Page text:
Even if you suffer from a mental breakdown due to nervousness or similar, you probably can repeat the defense – at least with any reasonable examination regulation and examination committee. I am aware of one case where somebody had a nervous breakdown for understandable reasons¹ and the examination board let him repeat the exam. If you look into your examination regulations, there are probably some clauses that allow the examination board to do some things at their own discretion in exceptional cases.


Be aware though that being very difficult to fail does not make the defense unimportant. A bad defense may seriously (and in particular more than nominally) affect your thesis degree, which in turn has a huge impact on your total degree. In particular having passed a thesis with the lowest possible degree (or something close to it) is something you definetely do not want to have in your vita².


¹ It’s very complicated, but you might compare it to the following: In the middle of the defense, somebody who was the defender’s girlfriend until six months ago enters the room being obviously pregnant in her ninth month.
² Unless you are in one of those few disciplines where this is the norm.

  • You really calmed me down. A nervous breakdown means crying or what do "you" mean by it? – Jack Twain Mar 14 '15 at 22:06
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    Why are you putting you in quotation marks? It’s not my story; if that’s what you were thinking. Nervous or mental breakdown here can mean all sorts of symptoms that make you psychologically incapable of holding your defense. – Wrzlprmft Mar 14 '15 at 22:16
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    @JackTwain: 1) I am perfectly calm and what you describe is not a good explanation to use quotation marks at all. 2) About 40 % of the final exams in law in Germany are passed with the lowest grade – though there is no thesis involved in this. Also, obtaining a doctor of law with the lowest degree (rite) is not unusual (though I have no numbers for this). – Wrzlprmft Mar 15 '15 at 10:00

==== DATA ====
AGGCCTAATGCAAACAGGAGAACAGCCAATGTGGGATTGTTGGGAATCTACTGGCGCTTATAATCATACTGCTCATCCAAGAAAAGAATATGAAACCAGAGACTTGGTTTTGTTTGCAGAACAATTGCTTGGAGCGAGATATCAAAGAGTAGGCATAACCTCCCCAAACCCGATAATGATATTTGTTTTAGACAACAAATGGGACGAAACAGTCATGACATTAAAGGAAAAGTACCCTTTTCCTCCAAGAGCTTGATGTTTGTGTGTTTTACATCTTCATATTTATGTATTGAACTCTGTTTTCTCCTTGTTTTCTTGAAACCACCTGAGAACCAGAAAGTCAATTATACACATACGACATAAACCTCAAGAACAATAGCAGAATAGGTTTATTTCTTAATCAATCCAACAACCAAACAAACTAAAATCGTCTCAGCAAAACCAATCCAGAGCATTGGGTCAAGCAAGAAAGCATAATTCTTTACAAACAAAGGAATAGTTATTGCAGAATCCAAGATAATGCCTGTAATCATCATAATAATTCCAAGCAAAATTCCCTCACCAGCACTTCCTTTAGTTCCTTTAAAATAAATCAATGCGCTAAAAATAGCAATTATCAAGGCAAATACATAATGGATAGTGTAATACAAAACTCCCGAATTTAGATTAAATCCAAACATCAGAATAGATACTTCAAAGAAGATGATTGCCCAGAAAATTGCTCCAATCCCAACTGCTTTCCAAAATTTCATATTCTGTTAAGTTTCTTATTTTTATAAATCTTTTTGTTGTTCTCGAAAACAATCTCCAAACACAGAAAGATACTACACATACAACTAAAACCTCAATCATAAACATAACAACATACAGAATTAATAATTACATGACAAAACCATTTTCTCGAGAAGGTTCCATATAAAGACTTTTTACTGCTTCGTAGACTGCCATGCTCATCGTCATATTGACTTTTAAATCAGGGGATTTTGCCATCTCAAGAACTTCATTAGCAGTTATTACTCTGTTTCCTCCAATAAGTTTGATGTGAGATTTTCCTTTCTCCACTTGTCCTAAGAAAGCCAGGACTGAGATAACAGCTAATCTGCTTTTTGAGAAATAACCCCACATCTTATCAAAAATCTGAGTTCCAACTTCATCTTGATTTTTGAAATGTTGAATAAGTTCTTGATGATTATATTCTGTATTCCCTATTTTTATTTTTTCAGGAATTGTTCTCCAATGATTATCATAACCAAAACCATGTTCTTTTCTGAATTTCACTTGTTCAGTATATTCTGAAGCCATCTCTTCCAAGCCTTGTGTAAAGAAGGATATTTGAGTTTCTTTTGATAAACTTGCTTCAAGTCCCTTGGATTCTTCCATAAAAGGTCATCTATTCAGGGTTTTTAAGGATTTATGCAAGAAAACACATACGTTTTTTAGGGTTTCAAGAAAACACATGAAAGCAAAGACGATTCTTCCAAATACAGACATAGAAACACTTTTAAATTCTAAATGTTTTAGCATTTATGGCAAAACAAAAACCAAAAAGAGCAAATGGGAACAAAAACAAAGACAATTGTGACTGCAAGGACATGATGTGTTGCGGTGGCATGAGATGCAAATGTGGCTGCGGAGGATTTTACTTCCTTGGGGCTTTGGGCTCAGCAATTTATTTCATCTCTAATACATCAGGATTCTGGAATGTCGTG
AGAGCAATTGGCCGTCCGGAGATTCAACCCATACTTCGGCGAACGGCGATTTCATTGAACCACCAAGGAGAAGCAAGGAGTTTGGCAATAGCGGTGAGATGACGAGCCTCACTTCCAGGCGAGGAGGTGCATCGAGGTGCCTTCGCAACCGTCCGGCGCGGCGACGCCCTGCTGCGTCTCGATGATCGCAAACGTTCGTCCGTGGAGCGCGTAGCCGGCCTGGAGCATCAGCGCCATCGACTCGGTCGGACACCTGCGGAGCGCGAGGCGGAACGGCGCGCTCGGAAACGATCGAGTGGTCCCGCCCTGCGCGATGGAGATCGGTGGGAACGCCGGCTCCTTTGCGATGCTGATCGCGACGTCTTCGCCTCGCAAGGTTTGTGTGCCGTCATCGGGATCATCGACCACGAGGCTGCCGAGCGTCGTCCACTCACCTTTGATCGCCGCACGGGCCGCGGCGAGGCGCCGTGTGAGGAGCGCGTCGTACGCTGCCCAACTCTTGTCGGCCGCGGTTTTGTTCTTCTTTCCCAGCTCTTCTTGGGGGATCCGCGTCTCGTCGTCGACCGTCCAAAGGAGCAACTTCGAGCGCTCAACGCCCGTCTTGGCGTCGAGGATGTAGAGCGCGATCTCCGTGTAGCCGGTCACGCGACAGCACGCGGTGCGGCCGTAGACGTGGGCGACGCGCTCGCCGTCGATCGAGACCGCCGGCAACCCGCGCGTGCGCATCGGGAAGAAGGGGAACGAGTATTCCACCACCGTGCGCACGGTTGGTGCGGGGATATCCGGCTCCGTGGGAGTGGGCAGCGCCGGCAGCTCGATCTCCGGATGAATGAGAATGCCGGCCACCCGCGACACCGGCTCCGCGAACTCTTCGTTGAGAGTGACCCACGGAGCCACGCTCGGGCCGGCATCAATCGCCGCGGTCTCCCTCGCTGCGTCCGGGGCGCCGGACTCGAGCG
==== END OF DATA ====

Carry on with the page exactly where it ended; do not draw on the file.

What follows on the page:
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    Great answer, however note that grading of the thesis or the thesis defense is no globally applicable. – posdef Mar 15 '15 at 12:07
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    The only person I've ever heard of to fail his thesis defense (Austria) in CS was a guy that started an answer to "What is object oriented programming?" with "Umm.. good question!" and everyone wondered ever after how the hell he cheated his way through all the exams leading up to the defense. It's pretty much impossible to fail your exam. I'd say it's more something to look forward to: Discussing a topic you're intimately familiar with some colleagues should be fun. – Voo Mar 15 '15 at 14:07
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Evaluation criteria varies vastly, not only across different countries and cultures but even amongst different institutions within a country.

The only way I can imagine anyone failing a thesis defense here in Sweden is if you have a mental breakdown during presentation or questioning.

Alternatively if the defending student has plagiarised parts his/her work, that would also be a likely fail but otherwise, if you are allowed to defend, then you have practically passed already.